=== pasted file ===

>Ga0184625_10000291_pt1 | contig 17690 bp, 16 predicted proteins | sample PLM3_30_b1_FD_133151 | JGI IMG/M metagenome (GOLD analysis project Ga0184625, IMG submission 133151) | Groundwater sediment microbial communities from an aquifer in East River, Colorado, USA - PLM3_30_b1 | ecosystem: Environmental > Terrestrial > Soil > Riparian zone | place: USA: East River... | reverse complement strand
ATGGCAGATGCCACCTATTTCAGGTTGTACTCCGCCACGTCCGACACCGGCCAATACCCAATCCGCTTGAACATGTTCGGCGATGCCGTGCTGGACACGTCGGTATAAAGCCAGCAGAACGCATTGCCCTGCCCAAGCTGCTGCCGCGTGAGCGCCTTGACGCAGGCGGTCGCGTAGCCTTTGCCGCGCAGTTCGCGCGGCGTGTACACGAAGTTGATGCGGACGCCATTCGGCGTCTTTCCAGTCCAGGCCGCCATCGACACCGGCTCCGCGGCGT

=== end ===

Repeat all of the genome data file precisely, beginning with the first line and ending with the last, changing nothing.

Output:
>Ga0184625_10000291_pt1 | contig 17690 bp, 16 predicted proteins | sample PLM3_30_b1_FD_133151 | JGI IMG/M metagenome (GOLD analysis project Ga0184625, IMG submission 133151) | Groundwater sediment microbial communities from an aquifer in East River, Colorado, USA - PLM3_30_b1 | ecosystem: Environmental > Terrestrial > Soil > Riparian zone | place: USA: East River... | reverse complement strand
ATGGCAGATGCCACCTATTTCAGGTTGTACTCCGCCACGTCCGACACCGGCCAATACCCAATCCGCTTGAACATGTTCGGCGATGCCGTGCTGGACACGTCGGTATAAAGCCAGCAGAACGCATTGCCCTGCCCAAGCTGCTGCCGCGTGAGCGCCTTGACGCAGGCGGTCGCGTAGCCTTTGCCGCGCAGTTCGCGCGGCGTGTACACGAAGTTGATGCGGACGCCATTCGGCGTCTTTCCAGTCCAGGCCGCCATCGACACCGGCTCCGCGGCGT